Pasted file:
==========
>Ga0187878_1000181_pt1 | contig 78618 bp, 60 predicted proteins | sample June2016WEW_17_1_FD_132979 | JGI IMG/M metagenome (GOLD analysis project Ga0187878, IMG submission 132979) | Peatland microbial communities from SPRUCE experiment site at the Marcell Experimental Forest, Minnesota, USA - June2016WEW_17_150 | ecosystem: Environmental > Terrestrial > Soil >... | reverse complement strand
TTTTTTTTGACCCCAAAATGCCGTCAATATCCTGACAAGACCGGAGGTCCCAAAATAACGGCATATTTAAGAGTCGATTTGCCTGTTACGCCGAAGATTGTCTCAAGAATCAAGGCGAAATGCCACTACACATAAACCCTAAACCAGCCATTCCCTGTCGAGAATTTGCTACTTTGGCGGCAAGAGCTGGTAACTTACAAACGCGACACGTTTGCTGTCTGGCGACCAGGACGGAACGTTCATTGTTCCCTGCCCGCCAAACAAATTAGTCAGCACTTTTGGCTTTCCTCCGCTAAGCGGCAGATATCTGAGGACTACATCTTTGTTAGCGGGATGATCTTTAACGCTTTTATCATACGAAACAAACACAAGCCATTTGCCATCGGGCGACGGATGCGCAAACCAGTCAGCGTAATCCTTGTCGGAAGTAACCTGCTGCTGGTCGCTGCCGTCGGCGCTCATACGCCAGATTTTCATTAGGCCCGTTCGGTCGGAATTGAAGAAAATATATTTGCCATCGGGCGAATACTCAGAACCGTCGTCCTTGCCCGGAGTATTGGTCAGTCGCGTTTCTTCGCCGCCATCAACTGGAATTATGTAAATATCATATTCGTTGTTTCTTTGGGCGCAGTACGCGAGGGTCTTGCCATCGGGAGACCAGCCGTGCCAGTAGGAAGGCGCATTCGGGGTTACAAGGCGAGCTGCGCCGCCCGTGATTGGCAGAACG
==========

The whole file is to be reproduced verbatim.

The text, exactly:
>Ga0187878_1000181_pt1 | contig 78618 bp, 60 predicted proteins | sample June2016WEW_17_1_FD_132979 | JGI IMG/M metagenome (GOLD analysis project Ga0187878, IMG submission 132979) | Peatland microbial communities from SPRUCE experiment site at the Marcell Experimental Forest, Minnesota, USA - June2016WEW_17_150 | ecosystem: Environmental > Terrestrial > Soil >... | reverse complement strand
TTTTTTTTGACCCCAAAATGCCGTCAATATCCTGACAAGACCGGAGGTCCCAAAATAACGGCATATTTAAGAGTCGATTTGCCTGTTACGCCGAAGATTGTCTCAAGAATCAAGGCGAAATGCCACTACACATAAACCCTAAACCAGCCATTCCCTGTCGAGAATTTGCTACTTTGGCGGCAAGAGCTGGTAACTTACAAACGCGACACGTTTGCTGTCTGGCGACCAGGACGGAACGTTCATTGTTCCCTGCCCGCCAAACAAATTAGTCAGCACTTTTGGCTTTCCTCCGCTAAGCGGCAGATATCTGAGGACTACATCTTTGTTAGCGGGATGATCTTTAACGCTTTTATCATACGAAACAAACACAAGCCATTTGCCATCGGGCGACGGATGCGCAAACCAGTCAGCGTAATCCTTGTCGGAAGTAACCTGCTGCTGGTCGCTGCCGTCGGCGCTCATACGCCAGATTTTCATTAGGCCCGTTCGGTCGGAATTGAAGAAAATATATTTGCCATCGGGCGAATACTCAGAACCGTCGTCCTTGCCCGGAGTATTGGTCAGTCGCGTTTCTTCGCCGCCATCAACTGGAATTATGTAAATATCATATTCGTTGTTTCTTTGGGCGCAGTACGCGAGGGTCTTGCCATCGGGAGACCAGCCGTGCCAGTAGGAAGGCGCATTCGGGGTTACAAGGCGAGCTGCGCCGCCCGTGATTGGCAGAACG